Who Destroyed Agamemnon and Why?

Agamemnon was the mythical King of Mycenae in Greek legend, and his life came to a sticky end. But who killed him and why?

May 27, 2022By Rosie Lesso, MA Contemporary Art Theory, BA Fine Art

agamemnon krater greek


Agamemnon was the mythical King of Mycenae in Greek legend. He famously led the Greek army to victory in the Trojan War, tricking the Trojans with the legendary Trojan Horse that hid Greek warriors inside. On his return home, he could have been declared a hero, but instead he was brutally assassinated by members of his own household, who subsequently took over his leadership. But who killed Agamemnon in Greek mythology, and why did they do it? Let’s take a closer look at the circumstances leading to his death. 


Clytemnestra Killed Agamemnon

Salvador Dali, Agamemnon et Clytemnestre, 1968, image courtesy of Christie’s


In many myths, the main perpetrator in Agamemnon’s death was his wife Clytemnestra. But why was she so angry with him? Before the Trojan War began, Agamemnon had sacrificed their daughter Iphigenia. He committed this brutal act in order to appease Artemis, the goddess of the hunt, so that she would give them fair weather while sailing on the sea towards Troy. Clytemnestra tried to stop her daughter from being slain but her efforts were in vain. And so, Agamemnon sailed off to Troy showing no sadness about his daughter’s death, leaving his devastated wife behind for many years. Understandably, her blood was boiling by this point, and the distance only served to amplify the emotional dissonance between them.


Aegisthus Coaxed Her into Doing It

Mixing bowl (calyx krater) with the killing of Agamemnon, the Dokimasia painter, 460 BCE, image courtesy of the Museum of Fine Arts, Boston


While Agamemnon was away for the next 10 years, Clytemnestra began an affair with her husband’s cousin, Aegisthus. To make matters more complicated, Aegisthus was a sworn enemy to Agamemnon. In fact, Aegisthus hated him so much that he encouraged his lover Clytemnestra to orchestrate his death. After Agamemnon’s death, the pair took on the throne together, rising to supreme power.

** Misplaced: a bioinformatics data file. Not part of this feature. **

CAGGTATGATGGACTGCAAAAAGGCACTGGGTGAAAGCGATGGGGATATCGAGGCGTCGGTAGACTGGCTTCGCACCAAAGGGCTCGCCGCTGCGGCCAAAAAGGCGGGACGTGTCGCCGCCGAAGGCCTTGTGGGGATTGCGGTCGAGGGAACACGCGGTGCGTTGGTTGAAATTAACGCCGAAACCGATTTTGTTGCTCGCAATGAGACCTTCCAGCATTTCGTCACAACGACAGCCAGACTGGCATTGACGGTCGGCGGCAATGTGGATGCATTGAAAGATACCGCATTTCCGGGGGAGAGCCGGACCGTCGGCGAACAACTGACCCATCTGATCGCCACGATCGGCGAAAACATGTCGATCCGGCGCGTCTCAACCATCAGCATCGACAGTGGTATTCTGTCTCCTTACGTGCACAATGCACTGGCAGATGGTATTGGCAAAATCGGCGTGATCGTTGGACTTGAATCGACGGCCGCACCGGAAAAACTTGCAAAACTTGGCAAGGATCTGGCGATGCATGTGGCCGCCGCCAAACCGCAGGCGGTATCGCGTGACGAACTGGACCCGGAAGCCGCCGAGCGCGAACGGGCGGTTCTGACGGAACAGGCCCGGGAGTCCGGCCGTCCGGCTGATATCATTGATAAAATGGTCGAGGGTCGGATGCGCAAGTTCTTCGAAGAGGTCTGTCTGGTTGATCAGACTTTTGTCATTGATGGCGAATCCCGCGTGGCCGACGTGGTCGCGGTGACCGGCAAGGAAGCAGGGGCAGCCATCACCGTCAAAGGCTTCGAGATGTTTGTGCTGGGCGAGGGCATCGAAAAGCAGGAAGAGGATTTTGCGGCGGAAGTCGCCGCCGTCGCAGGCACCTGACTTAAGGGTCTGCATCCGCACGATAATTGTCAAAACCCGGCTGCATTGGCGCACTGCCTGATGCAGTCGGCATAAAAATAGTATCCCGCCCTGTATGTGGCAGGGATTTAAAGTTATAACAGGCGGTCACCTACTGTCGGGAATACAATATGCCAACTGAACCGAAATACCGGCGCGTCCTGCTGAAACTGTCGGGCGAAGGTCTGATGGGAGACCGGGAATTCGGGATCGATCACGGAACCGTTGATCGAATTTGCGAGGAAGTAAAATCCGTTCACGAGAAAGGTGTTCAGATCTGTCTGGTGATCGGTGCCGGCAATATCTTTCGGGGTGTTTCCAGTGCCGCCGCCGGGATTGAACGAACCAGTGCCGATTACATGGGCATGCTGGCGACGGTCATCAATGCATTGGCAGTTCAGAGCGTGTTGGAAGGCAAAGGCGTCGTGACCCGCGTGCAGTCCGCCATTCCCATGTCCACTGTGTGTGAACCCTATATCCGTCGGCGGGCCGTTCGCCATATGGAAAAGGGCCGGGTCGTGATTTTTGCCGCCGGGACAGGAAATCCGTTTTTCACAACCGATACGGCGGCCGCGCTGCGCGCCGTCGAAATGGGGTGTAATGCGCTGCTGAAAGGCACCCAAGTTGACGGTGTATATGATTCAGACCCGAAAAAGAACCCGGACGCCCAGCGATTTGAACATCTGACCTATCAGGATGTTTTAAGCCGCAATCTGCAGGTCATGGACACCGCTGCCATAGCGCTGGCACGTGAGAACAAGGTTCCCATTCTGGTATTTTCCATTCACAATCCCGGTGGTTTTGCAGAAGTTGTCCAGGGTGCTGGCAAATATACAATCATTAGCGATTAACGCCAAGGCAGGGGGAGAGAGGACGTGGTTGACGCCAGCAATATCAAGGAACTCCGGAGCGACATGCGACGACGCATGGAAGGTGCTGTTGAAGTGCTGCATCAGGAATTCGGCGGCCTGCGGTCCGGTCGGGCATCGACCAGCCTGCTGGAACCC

Clytemnestra Was Furious with Agamemnon for Bringing Home a Mistress

Golden Death Mask of Agamemnon, 16th century BCE, image courtesy of Fine Art America

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When Agamemnon returned home from the Trojan War, his horrible, selfish behavior did nothing to earn the trust of those around him. Not only did he show no remorse for killing his own daughter some 10 years earlier, but he also came back with a new mistress, the concubine Cassandra, and the children he had fathered with her. It’s fair to say Clytemnestra was ready to see the back of him by this point. With Aegisthus’s encouragement, she put plans in place to brutally murder her husband. 


Clytemnestra and Aegisthus Caught Agamemnon by Surprise

Nicolo Monti, The Murder of Agamemnon by Clytemnestra, 19th century, image courtesy of Christie’s


While Agamemnon was having a bath in his private chamber, Clytemnestra and Aegisthus crept up on him, catching him by surprise. They then tied him up with rope and stabbed him with an axe. In some myths it is Clytemnestra who delivers the fatal blow, while in others it is Aegisthus. Either way, there’s no doubt they worked together. But according to Homer’s Odyssey, Agamemnon spoke of Clytemnestra’s particularly callous indifference towards him after death, telling Odysseus, “Brought low by Aegisthus’ sword I tried to lift my arms in dying, but bitch that she was my wife turned away, and though I was going to Hades’ Halls she disdained even to close my eyelids or my mouth.”


They Also Killed His Mistress Cassandra

Evelyn de Morgan, Cassandra, 1898, image courtesy of Art History Project


As well as destroying Agamemnon, Clytemnestra also made sure Cassandra was completely out of the picture. But why kill Cassandra, a concubine of no rank or authority, who posed little real threat? It was likely to be a mixture of jealousy, rage and resentment that drove Clytemnestra to commit another act of murder. But unfortunately, Clytemnestra and Aegisthus’s behavior doomed them to a terrible fate. For years earlier, Clytemnestra and Agamemnon had also had a son named Orestes, who could not forget what had happened to his father. In a rage of his own, he mercilessly assassinated both Clytemnestra and Aegisthus.

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By Rosie LessoMA Contemporary Art Theory, BA Fine ArtRosie is a contributing writer and artist based in Scotland. She has produced writing for a wide range of arts organizations including Tate Modern, The National Galleries of Scotland, Art Monthly, and Scottish Art News, with a focus on modern and contemporary art. She holds an MA in Contemporary Art Theory from the University of Edinburgh and a BA in Fine Art from Edinburgh College of Art. Previously she has worked in both curatorial and educational roles, discovering how stories and history can really enrich our experience of art.